~kaction/log

e884047a7ed681d7861d075f67ee4f22913bbad1 — Dmitry Bogatov 1 year, 6 months ago d5f25bc wip/dynamic-loading
draft-2
1 files changed, 68 insertions(+), 0 deletions(-)

M src/2022-12-06.1.gmi
M src/2022-12-06.1.gmi => src/2022-12-06.1.gmi +68 -0
@@ 78,3 78,71 @@ map .rodata and .data sections correspondingly. Not that hard.

### Data relocations

Things get more complicated if we have pointers inside data, like in
following:

```c
const char *strings[] = {"foo", "bar", NULL};
```

We can find array relative to current intruction, sure, but what is
inside this array? Right, addresses that we don't know at compile
time. So dynamic loader have to populate this array with addresses of
strings in .rodata at run-time. This is called data relocation. Can we
avoid it?

Yes, we can. We can store offsets instead of pointers:

```
const char *strtab = "\0foo\0bar\0";
const long strings[] = [1, 5, -1];
```

And whenever we need string, we use "strtab + strings[i]" instead. A
bit more verbose and requires some build automation to generate array
of offsets, but now everything is back into .rodata and no relocations
are necessary.

### Procedure linkage table

Now suppose we are trying to dynamically load shared object that have
some third-party library, like libgdbm or libexpat, compiled in. And
let's even assume that this third-party does not need data
relocations. But we can be almost sure that it will call some
functions from standard C library, like read(2) or malloc(3), and does
it directly, since it is the most natural and efficient way for static
linking.

In ideal world all libraries would be minimalistic and only work with
data provided by input buffers, but in our worlds that is not the
case. Actually, I am not sure if it is even possible to design
equivalent of "libcurl" in minimalistic way.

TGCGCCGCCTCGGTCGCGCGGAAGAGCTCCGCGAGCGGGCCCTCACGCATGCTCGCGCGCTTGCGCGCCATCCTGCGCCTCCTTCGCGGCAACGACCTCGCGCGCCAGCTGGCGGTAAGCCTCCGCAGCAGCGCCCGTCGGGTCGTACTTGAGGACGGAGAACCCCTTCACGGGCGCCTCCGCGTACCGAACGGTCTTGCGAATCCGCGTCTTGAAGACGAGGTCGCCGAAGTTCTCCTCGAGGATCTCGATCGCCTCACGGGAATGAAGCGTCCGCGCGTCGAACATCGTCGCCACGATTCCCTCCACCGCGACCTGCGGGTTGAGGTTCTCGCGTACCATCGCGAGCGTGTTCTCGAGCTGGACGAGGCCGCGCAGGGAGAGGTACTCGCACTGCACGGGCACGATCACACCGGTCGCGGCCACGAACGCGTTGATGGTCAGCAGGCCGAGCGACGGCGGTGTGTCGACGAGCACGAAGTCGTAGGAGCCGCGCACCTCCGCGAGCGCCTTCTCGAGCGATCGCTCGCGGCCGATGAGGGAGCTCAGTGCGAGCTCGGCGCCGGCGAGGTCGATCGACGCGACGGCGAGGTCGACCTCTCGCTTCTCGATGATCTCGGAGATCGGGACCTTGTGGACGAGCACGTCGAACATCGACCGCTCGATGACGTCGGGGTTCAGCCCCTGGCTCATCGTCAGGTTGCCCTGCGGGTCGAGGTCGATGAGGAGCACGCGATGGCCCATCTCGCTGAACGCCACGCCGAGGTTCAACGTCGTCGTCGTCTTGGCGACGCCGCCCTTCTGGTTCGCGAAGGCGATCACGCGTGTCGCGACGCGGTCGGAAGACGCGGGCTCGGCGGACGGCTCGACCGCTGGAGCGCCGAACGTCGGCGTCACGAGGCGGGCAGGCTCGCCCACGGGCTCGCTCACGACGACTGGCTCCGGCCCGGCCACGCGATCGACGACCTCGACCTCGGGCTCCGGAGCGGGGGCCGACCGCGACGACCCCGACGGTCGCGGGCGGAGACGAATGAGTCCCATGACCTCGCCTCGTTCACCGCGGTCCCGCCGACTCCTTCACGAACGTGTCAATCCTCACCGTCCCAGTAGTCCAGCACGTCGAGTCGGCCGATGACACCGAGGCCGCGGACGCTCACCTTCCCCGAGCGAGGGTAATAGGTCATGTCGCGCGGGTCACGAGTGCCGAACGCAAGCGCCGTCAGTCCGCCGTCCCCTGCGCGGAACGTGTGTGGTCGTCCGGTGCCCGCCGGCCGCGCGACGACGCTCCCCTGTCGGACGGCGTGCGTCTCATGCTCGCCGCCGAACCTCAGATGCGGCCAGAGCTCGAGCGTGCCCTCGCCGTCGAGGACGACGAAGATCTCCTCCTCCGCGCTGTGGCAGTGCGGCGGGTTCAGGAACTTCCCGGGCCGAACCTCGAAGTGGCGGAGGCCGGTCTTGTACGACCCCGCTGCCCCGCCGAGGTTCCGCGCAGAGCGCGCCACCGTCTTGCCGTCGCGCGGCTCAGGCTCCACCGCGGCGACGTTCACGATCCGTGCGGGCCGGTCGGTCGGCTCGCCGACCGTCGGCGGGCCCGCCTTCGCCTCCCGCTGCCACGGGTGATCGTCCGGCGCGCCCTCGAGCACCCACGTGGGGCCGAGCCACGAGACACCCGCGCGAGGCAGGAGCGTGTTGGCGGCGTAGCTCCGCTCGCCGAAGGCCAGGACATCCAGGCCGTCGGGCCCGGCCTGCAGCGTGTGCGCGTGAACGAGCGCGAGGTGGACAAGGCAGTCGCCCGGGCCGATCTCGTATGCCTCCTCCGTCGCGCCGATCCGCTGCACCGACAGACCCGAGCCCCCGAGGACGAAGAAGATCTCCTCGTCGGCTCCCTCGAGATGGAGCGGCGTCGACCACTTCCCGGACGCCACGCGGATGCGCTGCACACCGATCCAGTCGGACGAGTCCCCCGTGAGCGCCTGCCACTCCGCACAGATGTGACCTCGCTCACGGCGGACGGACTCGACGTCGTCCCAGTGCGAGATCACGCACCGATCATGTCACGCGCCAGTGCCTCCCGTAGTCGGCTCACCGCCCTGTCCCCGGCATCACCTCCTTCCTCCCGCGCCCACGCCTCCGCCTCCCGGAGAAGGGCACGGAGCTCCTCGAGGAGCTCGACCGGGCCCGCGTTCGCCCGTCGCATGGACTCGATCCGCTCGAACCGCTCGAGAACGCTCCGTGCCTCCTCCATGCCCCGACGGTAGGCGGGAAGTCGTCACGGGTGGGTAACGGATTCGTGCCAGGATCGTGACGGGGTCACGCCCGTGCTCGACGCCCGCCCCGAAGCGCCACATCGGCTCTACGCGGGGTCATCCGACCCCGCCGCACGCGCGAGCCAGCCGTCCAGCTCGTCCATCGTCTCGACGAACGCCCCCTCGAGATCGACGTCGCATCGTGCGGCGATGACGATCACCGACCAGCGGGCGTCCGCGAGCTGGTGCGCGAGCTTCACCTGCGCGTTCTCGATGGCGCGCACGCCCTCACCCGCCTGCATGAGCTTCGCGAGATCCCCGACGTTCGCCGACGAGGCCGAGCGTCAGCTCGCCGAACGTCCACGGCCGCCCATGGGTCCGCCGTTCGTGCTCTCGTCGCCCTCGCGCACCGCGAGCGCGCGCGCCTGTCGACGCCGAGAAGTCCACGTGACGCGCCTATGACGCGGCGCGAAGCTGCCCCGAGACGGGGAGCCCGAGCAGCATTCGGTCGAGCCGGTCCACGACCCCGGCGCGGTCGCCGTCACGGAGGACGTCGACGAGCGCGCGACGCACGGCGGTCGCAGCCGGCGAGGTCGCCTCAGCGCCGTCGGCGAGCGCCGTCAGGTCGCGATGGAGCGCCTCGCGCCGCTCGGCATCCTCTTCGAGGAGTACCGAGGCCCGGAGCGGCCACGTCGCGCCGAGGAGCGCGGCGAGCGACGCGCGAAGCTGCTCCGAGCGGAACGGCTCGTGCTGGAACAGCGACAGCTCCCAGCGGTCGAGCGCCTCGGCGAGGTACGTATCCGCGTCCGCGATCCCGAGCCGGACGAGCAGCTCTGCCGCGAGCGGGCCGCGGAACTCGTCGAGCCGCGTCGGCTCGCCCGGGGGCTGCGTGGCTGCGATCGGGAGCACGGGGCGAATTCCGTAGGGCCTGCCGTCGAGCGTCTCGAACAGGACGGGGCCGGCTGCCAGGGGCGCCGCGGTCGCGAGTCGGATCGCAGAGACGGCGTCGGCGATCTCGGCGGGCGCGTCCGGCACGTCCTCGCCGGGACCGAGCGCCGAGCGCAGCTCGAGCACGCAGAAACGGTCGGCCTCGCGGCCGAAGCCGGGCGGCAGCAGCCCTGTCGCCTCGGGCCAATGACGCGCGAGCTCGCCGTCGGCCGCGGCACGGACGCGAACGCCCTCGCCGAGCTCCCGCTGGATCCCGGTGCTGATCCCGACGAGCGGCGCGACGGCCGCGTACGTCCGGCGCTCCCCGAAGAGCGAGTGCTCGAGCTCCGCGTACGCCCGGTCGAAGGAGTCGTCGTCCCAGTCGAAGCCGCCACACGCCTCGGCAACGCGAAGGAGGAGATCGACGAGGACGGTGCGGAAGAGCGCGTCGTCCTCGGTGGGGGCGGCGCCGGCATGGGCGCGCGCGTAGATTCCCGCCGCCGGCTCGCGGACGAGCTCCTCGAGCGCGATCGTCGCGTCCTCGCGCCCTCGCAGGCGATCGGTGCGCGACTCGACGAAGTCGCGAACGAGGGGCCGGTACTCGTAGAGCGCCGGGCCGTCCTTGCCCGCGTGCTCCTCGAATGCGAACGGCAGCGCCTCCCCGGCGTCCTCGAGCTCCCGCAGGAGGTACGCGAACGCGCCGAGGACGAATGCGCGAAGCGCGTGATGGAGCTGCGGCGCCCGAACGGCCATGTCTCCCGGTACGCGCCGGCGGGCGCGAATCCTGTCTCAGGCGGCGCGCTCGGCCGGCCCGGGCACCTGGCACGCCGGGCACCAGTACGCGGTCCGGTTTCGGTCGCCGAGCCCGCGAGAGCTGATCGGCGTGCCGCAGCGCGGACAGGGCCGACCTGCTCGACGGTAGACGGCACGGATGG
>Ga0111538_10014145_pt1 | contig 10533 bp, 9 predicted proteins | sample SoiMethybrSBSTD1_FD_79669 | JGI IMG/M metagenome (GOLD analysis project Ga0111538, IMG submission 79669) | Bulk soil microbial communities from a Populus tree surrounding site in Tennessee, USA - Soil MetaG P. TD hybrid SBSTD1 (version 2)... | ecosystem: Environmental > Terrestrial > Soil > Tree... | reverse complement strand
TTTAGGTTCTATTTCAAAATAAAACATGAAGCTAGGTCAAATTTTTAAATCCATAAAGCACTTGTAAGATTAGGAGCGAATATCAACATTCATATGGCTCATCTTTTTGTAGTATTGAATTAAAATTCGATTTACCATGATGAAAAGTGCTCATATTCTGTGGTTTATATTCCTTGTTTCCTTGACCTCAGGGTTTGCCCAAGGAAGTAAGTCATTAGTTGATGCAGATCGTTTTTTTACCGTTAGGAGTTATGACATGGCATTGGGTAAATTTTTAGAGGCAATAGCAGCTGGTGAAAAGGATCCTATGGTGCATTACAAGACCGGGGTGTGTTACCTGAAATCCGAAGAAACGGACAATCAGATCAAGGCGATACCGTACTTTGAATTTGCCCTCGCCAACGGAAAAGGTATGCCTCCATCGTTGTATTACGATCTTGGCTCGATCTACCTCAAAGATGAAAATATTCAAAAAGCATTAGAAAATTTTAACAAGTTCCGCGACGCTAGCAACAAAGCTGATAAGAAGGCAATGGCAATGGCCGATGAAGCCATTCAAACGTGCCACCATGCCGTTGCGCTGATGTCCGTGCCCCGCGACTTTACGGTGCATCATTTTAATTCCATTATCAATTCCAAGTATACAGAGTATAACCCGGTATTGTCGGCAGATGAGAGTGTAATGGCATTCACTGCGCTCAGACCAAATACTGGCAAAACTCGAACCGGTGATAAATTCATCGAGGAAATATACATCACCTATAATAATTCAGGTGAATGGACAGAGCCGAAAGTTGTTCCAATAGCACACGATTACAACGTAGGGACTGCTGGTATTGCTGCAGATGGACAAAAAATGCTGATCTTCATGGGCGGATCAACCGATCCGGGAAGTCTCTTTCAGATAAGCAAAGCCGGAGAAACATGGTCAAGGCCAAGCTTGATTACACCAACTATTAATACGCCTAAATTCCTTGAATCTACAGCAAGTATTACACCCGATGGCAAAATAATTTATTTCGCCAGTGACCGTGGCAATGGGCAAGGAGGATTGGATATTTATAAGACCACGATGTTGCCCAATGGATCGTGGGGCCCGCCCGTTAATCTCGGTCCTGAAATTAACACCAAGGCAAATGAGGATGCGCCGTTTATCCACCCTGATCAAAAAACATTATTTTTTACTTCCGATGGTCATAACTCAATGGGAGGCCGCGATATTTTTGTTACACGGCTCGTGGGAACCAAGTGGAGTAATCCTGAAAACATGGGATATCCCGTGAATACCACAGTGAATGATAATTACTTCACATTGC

=> https://nullprogram.com/blog/2018/06/10

Problem is that we don't know addresses of functions in standard
library either, so loaded shared object includes array of addresses
for standard library functions together with directives about which
functions and in which order should be populated by dynamic loader.
And answer "which" is answered by function name. And to make it
possible, main executable must maintain mapping from every function
name in standard library to its address. And we might include every
function in other libraries linked into main executable too, since
price is already paid. This is quite involved process, and now length
of function name actually affects size of the executable.

The only alternative to this process is to compile standard library
into shared object itself, but that would mean that executable will
have multiple copies of standard library functions in memory at same
time. Plus, now we need somehow to ensure that main application and
shared object have compatible implementations of malloc(3) compiled
in. Sounds like even bigger mess.

## Conclusion

When I started writing this post, I wanted to make a point that with a
bit of coding discipline we can drastically reduce complexity of
dynamic loading. While doing research I realized that it is not true.

While interface of dlopen(3) could probably made more minimalistic,
dynamically loading code that uses functions from standard library is
fundamentally hard.